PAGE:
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David Rosenberg is chief economist with Gluskin Sheff + Associates Inc. and author of the daily economic newsletter Breakfast with Dave.

Deborah B/The Globe and M

David Rosenberg is chief economist with Gluskin Sheff + Associates Inc. and author of economic newsletter Breakfast with Dave.

The U.S. consumer has not stopped spending – that much is for sure. Even so, the pattern has shifted over the past year towards a very "cozy and homey" sort of backdrop. It's the type of behaviour that would have made June and Ward Cleaver very proud. Let's assess the situation.

In the year to June, Americans have reduced their volume spending on new autos by 11.8 per cent. That is epic. They also have cut their gasoline usage by 1.7 per cent. So they are driving less, which for a country of active motorists, says a whole lot. But they sure are spending more on fixing up their clunkers – real outlays on maintenance and repair have risen almost 3 per cent in the past 12 months. Fonzie would raise his thumbs over this one (for those of us old enough to remember Happy Days). More time repairing, less time buying.

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Restaurant spending has edged down 0.2 per cent in the past year. This rarely happens outside of recessions and the experts say a downturn is not only not here, but not even imminent. But that doesn't mean people aren't living frugally. This is a classic case of eating out being out, while eating in is in, because real spending from grocery chains is up 1.7 per cent.

And no, it's not just about the preference for family time around the dinner table. Even when it comes to alcohol, the bars have seen modestly lower volume over the 12 months to June (down 0.3 per cent), while purchases of spirits to bring home has gained 2.5 per cent. (Hey, this way, you don't have to tip!)

Here is another sign of the cocooning consumer: movie attendance is down more than 3 per cent. Not to take anything away from an evening at the bijou, but how does that compare with snuggling on the couch in your own family room with your own big screen? Sales of televisions have soared 16 per cent as movie theatres are seeing softer sales. Video equipment is up 8.3 per cent.

Housing activity – outside of the boom in the multifamily segment, which is now in the rear-view mirror – has been uncharacteristically sluggish during this expansion. There has been very weak sales turnover. But what people are doing, as with their cars, is upgrading what they have instead of opting for something brand spanking new. So home sales may be weak, but appliance sales are up 5 per cent in the past year. Furniture is up more than 4 per cent. And home-improvement activity has expanded 6 per cent. Sales of dishes and flatware have soared 7.5 per cent in the past year. Who needs to upgrade to a new home when you can just make the existing place look and feel that much better. Whoever said "out with the old"?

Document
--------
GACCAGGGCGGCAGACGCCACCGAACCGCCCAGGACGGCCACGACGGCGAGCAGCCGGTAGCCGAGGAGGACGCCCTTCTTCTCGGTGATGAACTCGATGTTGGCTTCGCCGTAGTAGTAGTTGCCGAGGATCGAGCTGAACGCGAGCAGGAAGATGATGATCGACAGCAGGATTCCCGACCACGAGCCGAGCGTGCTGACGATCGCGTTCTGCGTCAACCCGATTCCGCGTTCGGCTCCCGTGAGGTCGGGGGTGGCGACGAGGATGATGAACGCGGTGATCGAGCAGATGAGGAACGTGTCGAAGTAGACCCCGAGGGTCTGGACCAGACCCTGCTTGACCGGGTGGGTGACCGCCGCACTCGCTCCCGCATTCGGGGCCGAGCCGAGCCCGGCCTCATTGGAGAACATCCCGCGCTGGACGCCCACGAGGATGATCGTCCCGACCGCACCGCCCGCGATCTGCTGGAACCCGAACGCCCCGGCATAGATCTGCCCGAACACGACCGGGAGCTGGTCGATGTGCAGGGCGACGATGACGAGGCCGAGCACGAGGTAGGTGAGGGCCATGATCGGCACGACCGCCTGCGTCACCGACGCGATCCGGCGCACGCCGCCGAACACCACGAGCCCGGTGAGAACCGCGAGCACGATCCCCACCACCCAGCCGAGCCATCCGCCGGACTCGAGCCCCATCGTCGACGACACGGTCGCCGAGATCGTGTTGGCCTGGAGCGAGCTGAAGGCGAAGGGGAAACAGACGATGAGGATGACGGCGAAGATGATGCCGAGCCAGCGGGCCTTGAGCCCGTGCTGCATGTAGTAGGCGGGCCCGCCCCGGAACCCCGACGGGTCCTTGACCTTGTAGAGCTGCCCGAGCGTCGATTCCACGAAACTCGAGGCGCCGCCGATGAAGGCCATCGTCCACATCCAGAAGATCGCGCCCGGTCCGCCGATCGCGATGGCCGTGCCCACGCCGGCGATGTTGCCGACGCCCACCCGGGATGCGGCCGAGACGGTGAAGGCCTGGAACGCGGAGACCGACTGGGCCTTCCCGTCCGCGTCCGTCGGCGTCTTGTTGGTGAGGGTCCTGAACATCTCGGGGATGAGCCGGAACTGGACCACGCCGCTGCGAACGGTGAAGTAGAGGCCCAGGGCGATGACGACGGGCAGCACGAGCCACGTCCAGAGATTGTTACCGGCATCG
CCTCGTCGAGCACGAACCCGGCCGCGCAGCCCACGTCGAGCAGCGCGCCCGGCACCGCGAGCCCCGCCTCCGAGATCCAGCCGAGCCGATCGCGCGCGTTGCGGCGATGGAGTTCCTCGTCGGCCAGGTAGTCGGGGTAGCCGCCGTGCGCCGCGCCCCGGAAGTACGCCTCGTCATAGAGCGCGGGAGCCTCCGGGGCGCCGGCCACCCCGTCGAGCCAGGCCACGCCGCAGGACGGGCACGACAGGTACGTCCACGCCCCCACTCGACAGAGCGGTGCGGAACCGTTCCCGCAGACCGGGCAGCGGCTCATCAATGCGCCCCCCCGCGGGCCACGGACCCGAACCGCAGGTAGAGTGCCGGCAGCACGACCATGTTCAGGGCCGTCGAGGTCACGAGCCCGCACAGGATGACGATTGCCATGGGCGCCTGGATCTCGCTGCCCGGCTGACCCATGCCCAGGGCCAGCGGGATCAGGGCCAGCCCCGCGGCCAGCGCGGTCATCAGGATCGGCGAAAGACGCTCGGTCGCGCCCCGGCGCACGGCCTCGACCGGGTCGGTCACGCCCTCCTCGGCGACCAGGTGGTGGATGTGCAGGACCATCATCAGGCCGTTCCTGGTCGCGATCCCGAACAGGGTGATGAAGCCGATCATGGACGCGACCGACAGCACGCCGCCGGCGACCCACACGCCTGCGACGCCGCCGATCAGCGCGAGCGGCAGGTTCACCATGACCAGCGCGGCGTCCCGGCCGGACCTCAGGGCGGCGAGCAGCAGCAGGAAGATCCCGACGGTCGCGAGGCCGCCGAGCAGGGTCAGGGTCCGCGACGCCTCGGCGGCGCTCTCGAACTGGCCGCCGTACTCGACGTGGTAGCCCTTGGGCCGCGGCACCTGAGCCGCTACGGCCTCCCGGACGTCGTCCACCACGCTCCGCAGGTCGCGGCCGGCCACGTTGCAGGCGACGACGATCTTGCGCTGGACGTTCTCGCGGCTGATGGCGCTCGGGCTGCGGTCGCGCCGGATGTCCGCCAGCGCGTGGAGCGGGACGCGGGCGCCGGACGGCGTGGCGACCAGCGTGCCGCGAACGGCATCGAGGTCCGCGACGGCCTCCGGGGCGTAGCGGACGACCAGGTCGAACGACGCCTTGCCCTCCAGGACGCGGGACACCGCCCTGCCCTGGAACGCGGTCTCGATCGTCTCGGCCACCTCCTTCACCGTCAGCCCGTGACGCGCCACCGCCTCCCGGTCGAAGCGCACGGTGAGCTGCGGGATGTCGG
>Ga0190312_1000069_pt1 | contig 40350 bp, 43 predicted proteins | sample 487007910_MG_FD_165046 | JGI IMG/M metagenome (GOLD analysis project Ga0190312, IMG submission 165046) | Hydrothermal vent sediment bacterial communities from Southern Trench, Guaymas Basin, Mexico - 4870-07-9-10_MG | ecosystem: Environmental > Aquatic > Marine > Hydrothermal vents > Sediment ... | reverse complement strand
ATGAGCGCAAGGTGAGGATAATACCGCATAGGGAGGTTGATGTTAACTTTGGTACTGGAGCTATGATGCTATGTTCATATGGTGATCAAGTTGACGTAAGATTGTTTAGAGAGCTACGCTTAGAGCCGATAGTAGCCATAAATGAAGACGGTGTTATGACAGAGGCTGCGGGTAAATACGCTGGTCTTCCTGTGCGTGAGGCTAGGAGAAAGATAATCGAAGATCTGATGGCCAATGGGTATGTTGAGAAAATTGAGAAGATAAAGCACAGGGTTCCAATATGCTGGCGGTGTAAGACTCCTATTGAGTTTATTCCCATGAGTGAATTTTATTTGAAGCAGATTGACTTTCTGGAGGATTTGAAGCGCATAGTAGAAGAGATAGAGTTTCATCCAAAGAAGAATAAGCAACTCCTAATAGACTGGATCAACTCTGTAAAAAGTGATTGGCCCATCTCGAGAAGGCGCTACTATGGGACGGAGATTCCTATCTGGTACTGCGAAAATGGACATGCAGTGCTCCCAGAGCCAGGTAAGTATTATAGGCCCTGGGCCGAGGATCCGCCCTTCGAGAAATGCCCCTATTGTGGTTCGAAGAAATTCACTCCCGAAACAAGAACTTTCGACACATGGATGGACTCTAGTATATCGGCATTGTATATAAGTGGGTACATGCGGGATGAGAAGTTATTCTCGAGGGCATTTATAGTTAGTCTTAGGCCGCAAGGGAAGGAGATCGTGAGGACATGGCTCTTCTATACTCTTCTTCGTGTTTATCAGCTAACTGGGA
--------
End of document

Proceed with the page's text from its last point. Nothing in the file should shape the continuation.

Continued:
Other experiences one enjoys in the comforts of the home have been doing very well, too. Real spending on games and toys has soared 15 per cent in the past year. Sporting equipment has jumped more than 4 per cent because in this frugal environment, a fun day with the kids is a bat and ball in the backyard. Reading the newspaper in the living room, too – sales are up 6 per cent. Nice and relaxed on the new sofa. Book sales in real terms are also up almost 6 per cent year-over-year – so much for just reading online. Spending on pets is 3.3 per cent higher now than a year ago, which is more than double the growth rate of the population! But let's face it – what is more domestic than having a puppy or kitten around the house?

So households are trimming their eating-out budget, they're shaving their night-out-at-the-movies budget, being much more judicious on spending allocated towards automotive consumption. What they are doing in terms of family time is having fun at the lowest possible cost, beyond just tossing a baseball in the backyard: the hottest spending item in the consumer expenditure accounts is amusement parks and camping – activity here has soared 10 per cent over the past twelve months.

Even small things like this – clothing sales have increased 1.6 per cent in the past year and yet spending on laundry and dry cleaning has dipped 0.2 per cent – says it all. We always need clothes on our back; that is an essential. But at the same time, cleaning our own laundry rather than sending it out arguably is the most vivid sign of how frivolity has morphed into frugality.

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If the U.S. Federal Reserve needs to know why inflation has remained so low for so long, maybe it has to start to incorporate some fresh variables in their models – ones that can capture this secular shift in attitudes that has as much to do with demographics as it has to do with the aftershocks that followed the severe rupture to the credit and asset markets eight years ago.

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